Juba — On Monday, Sudanese peace talks began in Juba, at the invitation of South Sudanese President Salva Kiir. During the inaugural session, the chairman of the Sudanese Sovereign Council, Lt Gen Abdelfattah El Burhan, stressed Khartoum's commitment to achieving a comprehensive peace in the country.
Addressing the opening session at the Freedom Hall in Juba, capital of South Sudan, on Monday evening, El Burhan said that the changes in Sudan have opened a new horizon for peace. The negotiations are now based on partnership, as the leaders of the armed struggle are partners in the change that took place in the country.
He praised the initiative of President Kiir and expressed his confidence in the Juba Forum to achieve a peace agreement for Sudan. He said he hopes the Platform will reach a solution by addressing the root causes of the civil wars.
El Burhan further pointed to the importance of establishing a new mechanism concerned with peace and security in the region.
African support needed
In his opening speech, President Kiir, said his confidence in the new government of Sudan encouraged them to organise the current peace negotiations platform. He thanked in particular El Burhan, his deputy, Gen Mohamed Hamdan 'Hemeti', and Prime Minister Abdallah Hamdok.
Kiir called on East African leaders to cooperate for the restoration of peace in Sudan. "We must work together to bring peace in Sudan. The time has come in Africa to address our differences and come up with a possible solution for restoring peace and stability" he said.
The current chairman of the Sudan Revolutionary Front (SRF, an alliance of Sudanese armed movements), El Hadi Idris, emphasised the SRF's commitment to reach a comprehensive peace agreement, stating that the change in Sudan which happened with support of the rebel movements has created a new reality open for peace.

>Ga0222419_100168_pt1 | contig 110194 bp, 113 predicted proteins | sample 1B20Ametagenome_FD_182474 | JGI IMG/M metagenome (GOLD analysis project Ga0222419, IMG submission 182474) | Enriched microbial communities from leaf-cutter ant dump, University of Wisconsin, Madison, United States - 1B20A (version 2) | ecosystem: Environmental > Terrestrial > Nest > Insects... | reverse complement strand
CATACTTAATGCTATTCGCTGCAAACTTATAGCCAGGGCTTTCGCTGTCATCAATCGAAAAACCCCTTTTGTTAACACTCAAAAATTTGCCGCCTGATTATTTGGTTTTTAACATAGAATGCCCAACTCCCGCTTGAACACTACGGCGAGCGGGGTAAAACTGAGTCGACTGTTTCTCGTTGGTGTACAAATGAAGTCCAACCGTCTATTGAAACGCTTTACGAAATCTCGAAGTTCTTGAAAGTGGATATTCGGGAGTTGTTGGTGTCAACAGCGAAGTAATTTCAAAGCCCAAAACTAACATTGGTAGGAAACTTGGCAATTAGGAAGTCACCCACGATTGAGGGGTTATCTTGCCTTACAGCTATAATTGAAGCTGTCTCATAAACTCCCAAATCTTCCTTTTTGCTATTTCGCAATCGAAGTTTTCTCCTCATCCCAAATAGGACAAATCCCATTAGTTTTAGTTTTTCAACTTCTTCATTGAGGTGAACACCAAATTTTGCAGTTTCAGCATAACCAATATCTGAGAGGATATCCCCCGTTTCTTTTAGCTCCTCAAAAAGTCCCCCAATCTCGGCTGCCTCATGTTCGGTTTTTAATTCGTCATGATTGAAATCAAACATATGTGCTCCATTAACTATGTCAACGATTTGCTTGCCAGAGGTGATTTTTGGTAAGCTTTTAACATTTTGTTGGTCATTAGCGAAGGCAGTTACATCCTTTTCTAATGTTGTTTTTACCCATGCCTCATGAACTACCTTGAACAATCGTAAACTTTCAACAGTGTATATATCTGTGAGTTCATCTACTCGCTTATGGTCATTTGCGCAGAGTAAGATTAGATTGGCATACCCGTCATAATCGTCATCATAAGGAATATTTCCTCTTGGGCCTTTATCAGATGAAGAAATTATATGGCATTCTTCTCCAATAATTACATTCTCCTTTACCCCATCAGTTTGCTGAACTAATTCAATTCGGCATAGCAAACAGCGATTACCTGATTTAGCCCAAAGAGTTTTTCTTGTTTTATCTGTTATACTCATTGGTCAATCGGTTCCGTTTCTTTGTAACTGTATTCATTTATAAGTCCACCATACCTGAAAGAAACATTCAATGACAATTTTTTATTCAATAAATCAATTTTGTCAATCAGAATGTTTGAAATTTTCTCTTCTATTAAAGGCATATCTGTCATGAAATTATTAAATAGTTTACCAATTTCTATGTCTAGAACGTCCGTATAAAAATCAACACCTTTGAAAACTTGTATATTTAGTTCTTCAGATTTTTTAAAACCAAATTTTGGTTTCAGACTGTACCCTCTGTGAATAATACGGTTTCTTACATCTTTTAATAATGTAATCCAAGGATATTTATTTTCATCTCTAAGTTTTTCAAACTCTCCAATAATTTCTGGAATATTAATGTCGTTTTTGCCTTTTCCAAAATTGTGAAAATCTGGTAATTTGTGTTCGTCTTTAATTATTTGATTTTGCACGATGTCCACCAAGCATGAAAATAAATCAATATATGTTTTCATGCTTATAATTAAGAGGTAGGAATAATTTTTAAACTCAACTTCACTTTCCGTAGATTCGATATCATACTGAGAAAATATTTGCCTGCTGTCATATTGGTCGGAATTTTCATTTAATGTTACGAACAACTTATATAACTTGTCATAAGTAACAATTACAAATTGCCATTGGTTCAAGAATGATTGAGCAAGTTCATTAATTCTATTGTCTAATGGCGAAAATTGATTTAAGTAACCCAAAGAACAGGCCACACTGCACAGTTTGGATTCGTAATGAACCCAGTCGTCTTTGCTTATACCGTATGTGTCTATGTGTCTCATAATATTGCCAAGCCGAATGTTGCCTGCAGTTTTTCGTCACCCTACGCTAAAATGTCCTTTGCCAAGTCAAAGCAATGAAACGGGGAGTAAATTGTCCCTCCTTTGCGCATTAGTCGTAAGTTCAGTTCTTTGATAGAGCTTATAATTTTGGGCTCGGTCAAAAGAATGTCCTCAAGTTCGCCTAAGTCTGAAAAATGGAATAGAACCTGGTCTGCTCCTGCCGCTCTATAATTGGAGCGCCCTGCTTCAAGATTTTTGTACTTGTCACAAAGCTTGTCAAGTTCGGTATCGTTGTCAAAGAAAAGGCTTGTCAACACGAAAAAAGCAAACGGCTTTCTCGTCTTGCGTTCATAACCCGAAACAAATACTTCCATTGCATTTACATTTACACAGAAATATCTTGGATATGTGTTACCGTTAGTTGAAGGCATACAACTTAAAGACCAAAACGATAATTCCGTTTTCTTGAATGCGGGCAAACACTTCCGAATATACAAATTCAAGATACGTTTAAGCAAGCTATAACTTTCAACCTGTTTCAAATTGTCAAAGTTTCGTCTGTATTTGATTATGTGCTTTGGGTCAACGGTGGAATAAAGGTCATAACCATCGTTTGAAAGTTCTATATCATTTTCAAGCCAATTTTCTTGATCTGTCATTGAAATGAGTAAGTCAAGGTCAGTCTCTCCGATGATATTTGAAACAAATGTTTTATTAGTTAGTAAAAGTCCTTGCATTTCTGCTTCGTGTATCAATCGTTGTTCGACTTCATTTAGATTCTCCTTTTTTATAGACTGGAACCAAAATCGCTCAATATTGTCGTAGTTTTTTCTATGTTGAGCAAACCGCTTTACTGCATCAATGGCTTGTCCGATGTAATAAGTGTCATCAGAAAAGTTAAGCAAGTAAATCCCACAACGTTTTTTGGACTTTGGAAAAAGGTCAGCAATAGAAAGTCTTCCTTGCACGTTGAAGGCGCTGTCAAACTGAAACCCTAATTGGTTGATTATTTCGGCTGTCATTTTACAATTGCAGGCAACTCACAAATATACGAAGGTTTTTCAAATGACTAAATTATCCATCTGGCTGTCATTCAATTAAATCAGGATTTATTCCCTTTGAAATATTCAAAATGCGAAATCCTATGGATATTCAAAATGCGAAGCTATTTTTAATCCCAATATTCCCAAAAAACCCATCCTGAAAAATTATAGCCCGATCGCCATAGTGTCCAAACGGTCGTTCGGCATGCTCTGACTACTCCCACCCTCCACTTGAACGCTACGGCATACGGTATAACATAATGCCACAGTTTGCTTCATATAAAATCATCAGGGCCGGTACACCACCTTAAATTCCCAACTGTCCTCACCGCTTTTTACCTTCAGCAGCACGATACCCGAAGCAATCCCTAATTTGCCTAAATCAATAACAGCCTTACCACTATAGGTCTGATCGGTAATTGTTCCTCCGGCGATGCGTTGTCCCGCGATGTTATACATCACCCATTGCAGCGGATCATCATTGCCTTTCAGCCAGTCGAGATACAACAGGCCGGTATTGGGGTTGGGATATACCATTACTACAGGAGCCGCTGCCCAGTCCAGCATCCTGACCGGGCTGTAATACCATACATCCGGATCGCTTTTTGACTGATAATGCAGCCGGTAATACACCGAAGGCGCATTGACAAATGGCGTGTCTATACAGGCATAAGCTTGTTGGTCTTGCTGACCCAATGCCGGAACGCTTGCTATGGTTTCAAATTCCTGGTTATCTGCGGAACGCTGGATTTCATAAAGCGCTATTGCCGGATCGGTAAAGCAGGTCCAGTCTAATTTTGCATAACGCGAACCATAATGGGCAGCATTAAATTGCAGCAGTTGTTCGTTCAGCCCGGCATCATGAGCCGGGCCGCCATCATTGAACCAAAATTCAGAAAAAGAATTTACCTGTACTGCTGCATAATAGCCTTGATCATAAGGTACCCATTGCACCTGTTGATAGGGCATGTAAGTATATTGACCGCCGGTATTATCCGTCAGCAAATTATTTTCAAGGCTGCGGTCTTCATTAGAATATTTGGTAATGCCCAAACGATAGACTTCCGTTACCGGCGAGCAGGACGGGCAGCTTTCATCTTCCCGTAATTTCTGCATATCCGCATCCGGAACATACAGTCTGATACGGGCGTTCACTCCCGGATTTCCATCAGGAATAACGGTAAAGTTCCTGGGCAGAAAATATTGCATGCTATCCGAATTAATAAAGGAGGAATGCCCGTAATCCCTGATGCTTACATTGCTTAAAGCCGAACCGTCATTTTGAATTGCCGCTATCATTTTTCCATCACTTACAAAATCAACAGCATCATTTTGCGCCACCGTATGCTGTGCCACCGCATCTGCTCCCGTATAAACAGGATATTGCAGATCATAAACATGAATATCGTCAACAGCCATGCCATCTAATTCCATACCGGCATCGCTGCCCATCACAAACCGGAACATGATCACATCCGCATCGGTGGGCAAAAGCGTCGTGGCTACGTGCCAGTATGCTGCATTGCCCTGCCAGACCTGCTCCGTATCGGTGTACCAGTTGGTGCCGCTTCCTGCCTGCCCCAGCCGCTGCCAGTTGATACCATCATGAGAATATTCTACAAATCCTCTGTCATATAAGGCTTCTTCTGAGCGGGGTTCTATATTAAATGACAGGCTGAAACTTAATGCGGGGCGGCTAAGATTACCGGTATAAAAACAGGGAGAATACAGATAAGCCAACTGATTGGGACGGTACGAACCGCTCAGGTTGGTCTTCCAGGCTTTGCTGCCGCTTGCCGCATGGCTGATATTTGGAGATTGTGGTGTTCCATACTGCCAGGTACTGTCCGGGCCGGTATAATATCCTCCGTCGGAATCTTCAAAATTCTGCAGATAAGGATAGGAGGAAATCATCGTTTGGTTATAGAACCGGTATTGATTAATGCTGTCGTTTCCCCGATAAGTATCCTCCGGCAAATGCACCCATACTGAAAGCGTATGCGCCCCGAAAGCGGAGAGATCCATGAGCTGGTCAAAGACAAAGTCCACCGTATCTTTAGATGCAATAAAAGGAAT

He pointed to the need to activate the Juba Declaration and demanded a clear mandate from the African Union for the peace process.
In the Juba Declaration of Principles, signed by the Sudanese government and the rebel movements on September 11, it was agreed to begin negotiations mid-October for a period of thirty days, a comprehensive ceasefire by the two sides, the abolition of death sentences facing leaders of armed movements, and the release of prisoners of war.
Abdelaziz El Hilu, leader of the Sudan People's Liberation Movement-North faction in South Kordofan which is not a member of the SRF, asserted the readiness of his supporters to achieve a peace agreement that addresses the root causes of the armed conflicts.
President of Uganda Yoweri Museveni, Ethiopian Prime Minister Abiy Ahmed, and Egyptian Prime Minister Mustafa Madbouli affirmed their countries' support to the Sudanese peace process during the inaugural session.
Museveni urged Sudan's government and opposition to put national identity above everything without discriminating against other people. "If you want to save your country, stop wasting time and move forward with what you are doing, like peace, without delay.
"Managing a society is like being a doctor; once you misdiagnose the patient, the patient will never get cured. So leaders are like doctors. Those mistakes and misdiagnoses must end," he said.
Ethiopia's PM Ahmed urged the Intergovernmental Authority on Development (IGAD), an eight-country trade bloc in Africa, to support the negotiations, for a lasting peace in Sudan.
Sudan Revolutionary Front
The SRF alliance consists of the Sudan People's Liberation Movement-North faction led by Malik Agar (SPLM-N Agar) in Blue Nile state, and the Darfuri Justice and Equality Movement, the Sudan Liberation Movement faction under the leadership of Minni Minawi (SLM-MM), and the SLM-Transitional Council faction headed by El Hadi Idris.
In March 2017, Abdelaziz El Hilu resigned from his position as SPLM-N deputy chairman, blaming the movement's peace talks delegation of neglecting the right to self-determination in the conflict regions. The Nuba Mountains Liberation Council publicly supported the resignation and replaced leader Agar with his deputy El Hilu, which paved the way for a split in the SPLM-N.
The mainstream Sudan Liberation Movement under the leadership of Abdelwahid El Nur withdrew from the SRF when the alliance opted for a peaceful solution instead of continuing the armed struggle. El Nur says he will only join peace negotiations after Khartoum has restored stability and security in Darfur.